Photo courtesy Tru Vinci (on Flickr)
By Jenny Neill
Small roasters can thank the boom in hydraulic fracturing and a resurgence of manufacturing in the United States for renewed scrutiny on air quality standards. The Environmental Protection Agency (EPA) has proposed a new standard for ground-level ozone. Politicking at the national level means it will be months before new federal standards are locked in — however some local air quality districts are not waiting.
Two of the culprits behind smog are industrial processing and motor vehicle exhaust, which makes each a major target for rule makers who grapple with how best to control the problem. Many of the rules currently under consideration address factories and many types of manufacturing. Cars and trucks must also meet emissions standards. Some sources of pollution that once skirted permit or monitoring requirements, however, may soon also need to comply with air standards.
Small to medium-sized roasters—businesses that at present may not need a permit to operate — could soon need to prove they have taken steps to remove particulate matter from exhaust and do not emit greenhouse gas precursors above soon-to-be-monitored limits.
What may change
Standards for air quality in the U.S. have been set nationally by the EPA since 1970. The monitoring and enforcement of those standards, however, rests with local and regional governments.
The EPA has proposed the primary National Ambient Air Quality Standard be revised from allowing .075 parts per billion (ppb) to 65 ppb. This target is also known as the eight-hour ozone rule due to how the EPA now monitors whether a given area has attained compliance. The last time this rule was changed was in 2008.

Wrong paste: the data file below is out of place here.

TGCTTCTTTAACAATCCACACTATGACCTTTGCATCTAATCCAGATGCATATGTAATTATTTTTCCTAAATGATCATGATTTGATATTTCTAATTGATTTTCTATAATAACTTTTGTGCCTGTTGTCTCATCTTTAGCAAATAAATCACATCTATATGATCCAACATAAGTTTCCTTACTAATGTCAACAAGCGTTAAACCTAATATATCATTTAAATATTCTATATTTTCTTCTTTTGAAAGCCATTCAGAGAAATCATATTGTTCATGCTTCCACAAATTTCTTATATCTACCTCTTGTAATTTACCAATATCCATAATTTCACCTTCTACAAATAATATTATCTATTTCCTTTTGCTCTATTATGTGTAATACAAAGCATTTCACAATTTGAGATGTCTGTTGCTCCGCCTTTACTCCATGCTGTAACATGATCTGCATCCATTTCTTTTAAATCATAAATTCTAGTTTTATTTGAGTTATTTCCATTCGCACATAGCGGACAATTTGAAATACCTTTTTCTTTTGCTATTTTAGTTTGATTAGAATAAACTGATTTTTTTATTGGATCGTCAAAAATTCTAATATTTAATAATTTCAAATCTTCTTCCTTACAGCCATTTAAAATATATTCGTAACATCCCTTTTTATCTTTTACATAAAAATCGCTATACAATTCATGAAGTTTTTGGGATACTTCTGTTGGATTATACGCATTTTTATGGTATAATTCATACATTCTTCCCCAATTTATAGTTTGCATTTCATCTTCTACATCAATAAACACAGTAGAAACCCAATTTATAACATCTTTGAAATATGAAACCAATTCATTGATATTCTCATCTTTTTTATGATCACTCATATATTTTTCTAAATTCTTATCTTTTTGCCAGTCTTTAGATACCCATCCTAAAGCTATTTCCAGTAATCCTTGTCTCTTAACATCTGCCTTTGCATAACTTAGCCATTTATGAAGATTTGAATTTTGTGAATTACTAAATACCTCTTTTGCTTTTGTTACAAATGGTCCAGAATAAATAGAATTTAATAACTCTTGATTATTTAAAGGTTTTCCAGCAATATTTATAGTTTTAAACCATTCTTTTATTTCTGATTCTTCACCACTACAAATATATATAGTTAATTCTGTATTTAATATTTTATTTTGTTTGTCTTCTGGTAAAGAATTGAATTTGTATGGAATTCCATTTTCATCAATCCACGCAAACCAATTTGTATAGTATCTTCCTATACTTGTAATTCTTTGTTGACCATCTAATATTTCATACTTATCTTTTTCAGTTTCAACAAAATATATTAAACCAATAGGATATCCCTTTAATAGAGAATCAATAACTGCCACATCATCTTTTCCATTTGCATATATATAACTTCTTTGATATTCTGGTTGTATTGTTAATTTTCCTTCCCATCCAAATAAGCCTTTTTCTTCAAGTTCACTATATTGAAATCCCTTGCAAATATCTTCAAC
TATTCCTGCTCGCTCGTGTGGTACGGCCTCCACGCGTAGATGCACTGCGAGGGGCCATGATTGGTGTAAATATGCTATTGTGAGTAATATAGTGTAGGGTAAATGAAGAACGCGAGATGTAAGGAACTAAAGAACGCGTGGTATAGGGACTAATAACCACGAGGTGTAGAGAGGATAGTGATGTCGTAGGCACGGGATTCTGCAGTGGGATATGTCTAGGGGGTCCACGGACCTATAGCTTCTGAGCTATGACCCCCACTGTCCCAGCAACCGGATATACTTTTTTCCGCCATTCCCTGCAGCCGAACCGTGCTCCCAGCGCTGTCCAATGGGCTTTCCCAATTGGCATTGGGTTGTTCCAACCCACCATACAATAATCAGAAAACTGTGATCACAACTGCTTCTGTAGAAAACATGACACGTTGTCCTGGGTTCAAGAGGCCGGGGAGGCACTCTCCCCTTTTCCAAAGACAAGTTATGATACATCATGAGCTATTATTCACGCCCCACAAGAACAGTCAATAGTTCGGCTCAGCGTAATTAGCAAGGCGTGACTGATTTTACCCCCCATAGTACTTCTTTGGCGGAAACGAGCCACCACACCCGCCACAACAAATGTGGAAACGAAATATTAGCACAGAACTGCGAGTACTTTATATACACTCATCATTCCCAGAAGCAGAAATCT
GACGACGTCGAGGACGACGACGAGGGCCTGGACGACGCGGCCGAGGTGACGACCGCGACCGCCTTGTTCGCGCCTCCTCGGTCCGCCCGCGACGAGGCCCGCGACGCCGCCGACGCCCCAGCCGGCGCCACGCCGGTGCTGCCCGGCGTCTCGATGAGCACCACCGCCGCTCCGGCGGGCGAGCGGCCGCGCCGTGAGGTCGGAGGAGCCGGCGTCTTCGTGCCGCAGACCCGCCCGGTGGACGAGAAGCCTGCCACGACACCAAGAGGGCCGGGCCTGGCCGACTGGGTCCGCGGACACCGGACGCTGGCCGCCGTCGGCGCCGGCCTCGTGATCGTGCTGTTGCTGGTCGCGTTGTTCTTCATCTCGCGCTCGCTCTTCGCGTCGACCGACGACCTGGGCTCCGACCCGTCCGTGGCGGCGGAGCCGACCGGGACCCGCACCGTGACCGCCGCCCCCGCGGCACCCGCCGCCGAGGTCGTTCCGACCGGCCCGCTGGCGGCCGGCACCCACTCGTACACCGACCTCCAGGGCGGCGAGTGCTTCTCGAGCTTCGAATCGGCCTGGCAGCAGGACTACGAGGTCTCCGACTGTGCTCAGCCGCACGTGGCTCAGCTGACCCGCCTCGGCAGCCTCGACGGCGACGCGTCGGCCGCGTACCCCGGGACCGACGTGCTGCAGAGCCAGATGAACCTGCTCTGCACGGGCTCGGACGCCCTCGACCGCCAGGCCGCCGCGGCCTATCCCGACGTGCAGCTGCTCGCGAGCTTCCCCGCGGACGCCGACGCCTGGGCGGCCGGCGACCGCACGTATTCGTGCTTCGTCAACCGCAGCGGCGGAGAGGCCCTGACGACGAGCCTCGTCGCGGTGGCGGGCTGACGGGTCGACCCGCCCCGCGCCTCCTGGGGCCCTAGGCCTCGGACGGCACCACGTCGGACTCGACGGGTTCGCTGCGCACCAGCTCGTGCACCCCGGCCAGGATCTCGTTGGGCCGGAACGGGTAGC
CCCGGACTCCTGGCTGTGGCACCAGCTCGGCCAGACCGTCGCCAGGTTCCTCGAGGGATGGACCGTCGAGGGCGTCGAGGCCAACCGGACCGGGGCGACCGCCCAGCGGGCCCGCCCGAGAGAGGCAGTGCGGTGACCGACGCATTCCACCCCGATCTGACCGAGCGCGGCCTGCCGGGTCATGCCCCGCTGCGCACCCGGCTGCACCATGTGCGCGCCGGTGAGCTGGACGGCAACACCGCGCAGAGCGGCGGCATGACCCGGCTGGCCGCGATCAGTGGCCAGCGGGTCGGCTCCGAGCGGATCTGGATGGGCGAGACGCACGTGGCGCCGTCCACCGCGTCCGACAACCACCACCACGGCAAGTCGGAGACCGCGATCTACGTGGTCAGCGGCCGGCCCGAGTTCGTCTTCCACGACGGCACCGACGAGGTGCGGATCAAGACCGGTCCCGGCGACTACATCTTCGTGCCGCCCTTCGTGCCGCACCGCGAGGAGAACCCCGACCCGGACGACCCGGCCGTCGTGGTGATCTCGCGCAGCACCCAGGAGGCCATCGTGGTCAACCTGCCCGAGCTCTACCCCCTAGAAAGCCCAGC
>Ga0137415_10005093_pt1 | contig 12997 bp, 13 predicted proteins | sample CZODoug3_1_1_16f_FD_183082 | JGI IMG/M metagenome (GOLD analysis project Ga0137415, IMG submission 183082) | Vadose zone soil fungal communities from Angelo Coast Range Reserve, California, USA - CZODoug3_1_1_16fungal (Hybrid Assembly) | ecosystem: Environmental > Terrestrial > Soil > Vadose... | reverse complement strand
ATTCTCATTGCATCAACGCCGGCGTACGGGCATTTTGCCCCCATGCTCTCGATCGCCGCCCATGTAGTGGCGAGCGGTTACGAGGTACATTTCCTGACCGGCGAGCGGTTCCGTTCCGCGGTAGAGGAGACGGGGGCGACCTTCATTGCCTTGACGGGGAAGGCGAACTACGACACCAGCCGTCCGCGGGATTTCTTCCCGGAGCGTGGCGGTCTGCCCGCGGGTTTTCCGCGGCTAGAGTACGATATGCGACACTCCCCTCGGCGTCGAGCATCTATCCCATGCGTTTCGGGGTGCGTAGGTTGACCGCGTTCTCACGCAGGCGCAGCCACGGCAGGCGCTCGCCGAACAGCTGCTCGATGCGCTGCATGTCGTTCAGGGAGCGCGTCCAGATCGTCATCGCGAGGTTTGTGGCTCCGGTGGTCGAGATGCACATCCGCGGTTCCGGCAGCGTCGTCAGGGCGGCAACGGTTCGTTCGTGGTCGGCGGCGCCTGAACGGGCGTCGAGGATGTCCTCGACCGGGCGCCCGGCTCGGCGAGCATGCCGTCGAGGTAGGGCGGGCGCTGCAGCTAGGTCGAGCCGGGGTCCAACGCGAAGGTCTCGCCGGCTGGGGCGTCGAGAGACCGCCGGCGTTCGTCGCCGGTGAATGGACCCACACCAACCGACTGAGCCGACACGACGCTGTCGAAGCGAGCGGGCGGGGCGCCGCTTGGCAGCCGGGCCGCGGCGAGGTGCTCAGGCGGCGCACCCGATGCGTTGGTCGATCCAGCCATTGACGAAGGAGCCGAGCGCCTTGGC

The comment period for this proposed rule closed March 17. Organizations such as the National Association of Manufacturers (NAM) opined that the new rule would be disruptive to business and have a dampening effect on the economy.
NAM senior v.p. of policy and government relations Aric Newhouse said, “Further tightening of an existing standard that so many parts of our nation still can’t meet creates an undue strain on our economic recovery. Rather than adding to the regulatory pains already felt so acutely by our nation’s manufacturing sector, the Administration should focus on allowing existing standards to be fully implemented.”
California has 35 air quality districts, 16 of which are considered nonattainment areas based on the 2008 standard. With the proposed changes in the federal ozone standards, California district rules could become even more stringent.
Some districts are not waiting
The South Coast Air Quality Management District (SCAQMD) covers a large populated area and is struggling to come into compliance. The area includes Los Angeles, Orange, and Riverside counties, and part of San Bernardino County, and is home to more than 16 million people. As of January, monitors found ozone there to be well above the 2008 eight-hour standard with levels at or above .0115 ppb. Many rules in that district already aim to reduce emissions from cars and large manufacturing or processing facilities. New ones are expanding upon which pollution sources must comply.